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Keyword: fuel treatments

User guide to the FireCLIME Vulnerability Assessment (VA) tool: A rapid and flexible system for assessing ecosystem vulnerability to climate-fire interactions

Publications Posted on: October 15, 2019
Decision makers need better methods for identifying critical ecosystem vulnerabilities to changing climate and fire regimes. Climate-wildfire-vegetation interactions are complex and hinder classification and projection necessary for development of management strategies.

Effectiveness of fuel treatments at the landscape scale: State of understanding and key research gaps

Projects Posted on: August 21, 2019
There is widespread interest in understanding the effectiveness of fuel treatments in mitigating the trajectory of wildfire suppression costs and how their effectiveness and longevity can be extended over large areas and landscapes. To date, there have been several studies that used a modeling approach to evaluate fuel treatment effectiveness at the landscape scale. However, empirical studies at this scale are rare because landscape-scale fuel treatment strategies have not been fully implemented or wildfires have not burned through implemented landscape fuel treatments. A thorough evaluation of what is currently available in the literature and lessons learned from forest and rangeland managers has not yet been conducted.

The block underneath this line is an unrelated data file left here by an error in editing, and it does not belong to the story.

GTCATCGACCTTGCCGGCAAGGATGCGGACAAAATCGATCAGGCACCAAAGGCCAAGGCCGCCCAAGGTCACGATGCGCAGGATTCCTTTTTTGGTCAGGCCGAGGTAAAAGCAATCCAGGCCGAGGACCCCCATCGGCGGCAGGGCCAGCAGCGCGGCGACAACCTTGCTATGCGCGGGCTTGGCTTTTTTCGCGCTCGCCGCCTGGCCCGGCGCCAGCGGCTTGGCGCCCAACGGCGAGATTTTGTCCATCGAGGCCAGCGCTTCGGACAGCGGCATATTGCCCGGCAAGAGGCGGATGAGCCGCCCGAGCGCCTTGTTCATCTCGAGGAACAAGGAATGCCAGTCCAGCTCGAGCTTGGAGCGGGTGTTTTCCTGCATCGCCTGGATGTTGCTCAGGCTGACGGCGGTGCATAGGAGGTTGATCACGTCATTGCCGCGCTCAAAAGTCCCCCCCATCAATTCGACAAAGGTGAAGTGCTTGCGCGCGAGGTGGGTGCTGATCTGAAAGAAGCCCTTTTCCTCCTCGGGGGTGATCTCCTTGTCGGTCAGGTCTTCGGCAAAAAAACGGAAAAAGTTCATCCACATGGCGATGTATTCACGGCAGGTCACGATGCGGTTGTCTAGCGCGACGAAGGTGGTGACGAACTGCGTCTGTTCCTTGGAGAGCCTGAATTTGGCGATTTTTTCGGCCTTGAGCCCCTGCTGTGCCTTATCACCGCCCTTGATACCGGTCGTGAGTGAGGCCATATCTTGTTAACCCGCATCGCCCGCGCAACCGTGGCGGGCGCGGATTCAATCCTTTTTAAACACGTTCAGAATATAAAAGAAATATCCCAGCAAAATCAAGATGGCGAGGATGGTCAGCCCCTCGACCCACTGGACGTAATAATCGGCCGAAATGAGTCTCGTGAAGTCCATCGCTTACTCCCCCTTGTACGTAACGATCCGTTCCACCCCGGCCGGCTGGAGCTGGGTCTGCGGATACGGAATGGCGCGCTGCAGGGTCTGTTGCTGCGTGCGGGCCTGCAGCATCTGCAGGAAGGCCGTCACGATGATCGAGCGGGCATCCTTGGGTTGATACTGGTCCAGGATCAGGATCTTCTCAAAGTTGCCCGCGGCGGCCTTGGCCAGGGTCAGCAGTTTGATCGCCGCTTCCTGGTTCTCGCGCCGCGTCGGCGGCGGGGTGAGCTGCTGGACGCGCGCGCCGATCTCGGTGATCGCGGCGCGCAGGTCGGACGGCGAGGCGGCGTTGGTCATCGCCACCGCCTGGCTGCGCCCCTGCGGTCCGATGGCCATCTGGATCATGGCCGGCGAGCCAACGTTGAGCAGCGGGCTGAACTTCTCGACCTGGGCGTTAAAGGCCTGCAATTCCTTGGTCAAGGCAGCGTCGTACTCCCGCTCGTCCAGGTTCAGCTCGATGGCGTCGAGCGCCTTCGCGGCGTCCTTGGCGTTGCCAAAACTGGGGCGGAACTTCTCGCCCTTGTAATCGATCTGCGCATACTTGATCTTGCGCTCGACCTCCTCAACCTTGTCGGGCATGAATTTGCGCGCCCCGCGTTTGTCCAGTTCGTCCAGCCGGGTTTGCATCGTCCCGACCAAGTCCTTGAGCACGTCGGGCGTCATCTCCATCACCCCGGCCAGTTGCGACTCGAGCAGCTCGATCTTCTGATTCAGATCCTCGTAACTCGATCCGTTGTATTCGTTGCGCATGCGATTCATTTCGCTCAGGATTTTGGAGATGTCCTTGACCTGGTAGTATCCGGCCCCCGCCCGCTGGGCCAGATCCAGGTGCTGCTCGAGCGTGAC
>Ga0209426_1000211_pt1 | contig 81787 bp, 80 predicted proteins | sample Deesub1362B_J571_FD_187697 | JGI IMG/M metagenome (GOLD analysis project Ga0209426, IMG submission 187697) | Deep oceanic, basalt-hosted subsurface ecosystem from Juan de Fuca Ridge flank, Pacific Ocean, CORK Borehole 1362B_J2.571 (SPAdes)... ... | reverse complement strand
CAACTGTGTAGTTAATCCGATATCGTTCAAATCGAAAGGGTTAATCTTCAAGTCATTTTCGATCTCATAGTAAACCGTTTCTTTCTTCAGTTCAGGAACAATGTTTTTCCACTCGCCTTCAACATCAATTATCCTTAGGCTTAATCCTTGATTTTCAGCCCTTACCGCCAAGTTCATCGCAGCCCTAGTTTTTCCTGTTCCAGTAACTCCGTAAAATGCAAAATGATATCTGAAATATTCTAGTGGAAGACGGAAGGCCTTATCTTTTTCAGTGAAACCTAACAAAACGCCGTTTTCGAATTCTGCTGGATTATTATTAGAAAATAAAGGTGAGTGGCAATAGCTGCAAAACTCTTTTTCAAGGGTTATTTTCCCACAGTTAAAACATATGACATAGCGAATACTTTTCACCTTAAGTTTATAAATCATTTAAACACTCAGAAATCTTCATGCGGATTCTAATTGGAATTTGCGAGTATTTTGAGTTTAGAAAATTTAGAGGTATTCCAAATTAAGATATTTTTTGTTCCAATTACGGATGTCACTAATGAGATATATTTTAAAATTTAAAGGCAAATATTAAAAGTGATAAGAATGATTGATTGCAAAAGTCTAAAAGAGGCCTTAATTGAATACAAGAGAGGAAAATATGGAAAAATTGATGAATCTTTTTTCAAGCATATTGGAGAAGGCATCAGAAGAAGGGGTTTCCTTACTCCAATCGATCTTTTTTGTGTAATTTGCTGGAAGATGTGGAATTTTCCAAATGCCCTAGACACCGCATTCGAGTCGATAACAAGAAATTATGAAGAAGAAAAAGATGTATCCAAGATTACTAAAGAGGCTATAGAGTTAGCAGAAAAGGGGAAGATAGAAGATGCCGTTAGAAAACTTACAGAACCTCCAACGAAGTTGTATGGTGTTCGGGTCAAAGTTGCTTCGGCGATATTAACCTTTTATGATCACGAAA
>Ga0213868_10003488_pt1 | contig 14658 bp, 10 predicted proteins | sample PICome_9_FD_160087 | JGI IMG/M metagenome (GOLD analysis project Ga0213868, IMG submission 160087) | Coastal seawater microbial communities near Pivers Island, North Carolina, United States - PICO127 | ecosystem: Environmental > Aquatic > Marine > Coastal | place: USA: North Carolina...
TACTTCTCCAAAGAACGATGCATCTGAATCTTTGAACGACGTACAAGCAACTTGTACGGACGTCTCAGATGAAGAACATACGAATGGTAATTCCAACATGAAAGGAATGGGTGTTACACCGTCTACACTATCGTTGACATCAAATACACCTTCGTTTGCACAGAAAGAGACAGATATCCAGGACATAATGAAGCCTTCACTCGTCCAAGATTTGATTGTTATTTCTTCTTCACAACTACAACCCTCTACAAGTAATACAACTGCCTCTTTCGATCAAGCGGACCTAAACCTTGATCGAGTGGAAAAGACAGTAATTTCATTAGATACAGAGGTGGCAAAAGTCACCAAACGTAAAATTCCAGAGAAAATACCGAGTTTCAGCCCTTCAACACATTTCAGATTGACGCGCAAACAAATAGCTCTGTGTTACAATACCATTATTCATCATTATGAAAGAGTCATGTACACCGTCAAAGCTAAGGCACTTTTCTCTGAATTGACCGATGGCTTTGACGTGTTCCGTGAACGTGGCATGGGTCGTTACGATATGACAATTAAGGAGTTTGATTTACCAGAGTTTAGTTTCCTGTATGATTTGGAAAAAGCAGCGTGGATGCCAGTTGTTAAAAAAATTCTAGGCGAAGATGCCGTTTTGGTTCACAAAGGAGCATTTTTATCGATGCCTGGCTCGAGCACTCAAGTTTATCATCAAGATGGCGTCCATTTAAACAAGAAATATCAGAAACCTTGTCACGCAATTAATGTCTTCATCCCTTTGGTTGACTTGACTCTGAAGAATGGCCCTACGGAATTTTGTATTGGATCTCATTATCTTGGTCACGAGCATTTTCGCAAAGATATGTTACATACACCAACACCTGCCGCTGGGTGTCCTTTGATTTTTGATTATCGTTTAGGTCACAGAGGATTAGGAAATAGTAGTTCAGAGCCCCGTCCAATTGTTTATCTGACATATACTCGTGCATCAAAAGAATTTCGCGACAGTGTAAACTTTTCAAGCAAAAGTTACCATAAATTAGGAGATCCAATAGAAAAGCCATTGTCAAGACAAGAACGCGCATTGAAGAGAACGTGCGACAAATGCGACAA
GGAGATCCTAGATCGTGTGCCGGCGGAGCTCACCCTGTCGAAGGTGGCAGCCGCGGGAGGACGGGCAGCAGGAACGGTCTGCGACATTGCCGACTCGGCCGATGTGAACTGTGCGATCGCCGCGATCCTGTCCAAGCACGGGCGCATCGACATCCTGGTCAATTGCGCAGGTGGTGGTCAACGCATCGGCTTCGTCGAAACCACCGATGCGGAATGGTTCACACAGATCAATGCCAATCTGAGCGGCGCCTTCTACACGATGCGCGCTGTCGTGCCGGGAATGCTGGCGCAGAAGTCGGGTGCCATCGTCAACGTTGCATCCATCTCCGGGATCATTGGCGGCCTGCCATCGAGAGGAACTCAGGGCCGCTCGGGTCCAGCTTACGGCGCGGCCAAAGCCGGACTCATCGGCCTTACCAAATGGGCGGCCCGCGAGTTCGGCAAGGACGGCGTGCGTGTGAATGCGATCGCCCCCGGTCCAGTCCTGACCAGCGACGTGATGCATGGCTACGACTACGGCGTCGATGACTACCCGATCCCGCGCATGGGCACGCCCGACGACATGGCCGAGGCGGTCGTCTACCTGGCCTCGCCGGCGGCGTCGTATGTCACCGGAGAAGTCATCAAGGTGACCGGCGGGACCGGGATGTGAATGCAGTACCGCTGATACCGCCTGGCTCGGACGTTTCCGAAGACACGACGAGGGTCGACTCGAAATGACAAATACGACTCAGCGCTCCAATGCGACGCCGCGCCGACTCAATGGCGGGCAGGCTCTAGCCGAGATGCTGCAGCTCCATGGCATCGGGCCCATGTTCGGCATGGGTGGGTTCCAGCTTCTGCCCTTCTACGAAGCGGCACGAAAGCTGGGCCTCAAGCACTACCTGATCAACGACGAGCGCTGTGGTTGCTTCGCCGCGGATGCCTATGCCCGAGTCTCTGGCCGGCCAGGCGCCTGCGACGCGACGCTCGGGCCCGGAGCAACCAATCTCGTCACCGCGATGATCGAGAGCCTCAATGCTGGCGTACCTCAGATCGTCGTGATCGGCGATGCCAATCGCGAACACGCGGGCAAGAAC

To masticate or not: Useful tips for treating vegetation

Science Spotlights Posted on: August 21, 2019
Recently, several large fires have burned through masticated sites – including in Colorado (Brewer et al. 2013), Washington, and New Mexico. Burning under extreme weather conditions with strong winds, these fires have challenged the benefits of using mastication, even though mastication can provide many positive environmental effects, such as soil moisture retention and cool, moist environments for soil microbes. However, informing managers when, where, and how mastication is applied is based on antidotal evidence. To address, this issue we synthesized information to provide managers with a current state of knowledge on mastication.

To masticate or not: Useful tips for treating forest, woodland, and shrubland vegetation

Publications Posted on: November 13, 2018
Forest managers use mastication to grind or shed vegetation to remove competition, prepare a site for natural or artificial regeneration, or release sapling-sized trees; or they use mastication to convert ladder fuels to surface fuels and enhance decomposition of biomass. However, determining the best mastication configuration within the context of management objectives and site limitations is challenging.

Modeling thinning effects on fire behavior with STANDFIRE

Publications Posted on: October 05, 2018
Key message: We describe a modeling system that enables detailed, 3D fire simulations in forest fuels. Using data from three sites, we analyze thinning fuel treatments on fire behavior and fire effects and compare outputs with a more commonly used model.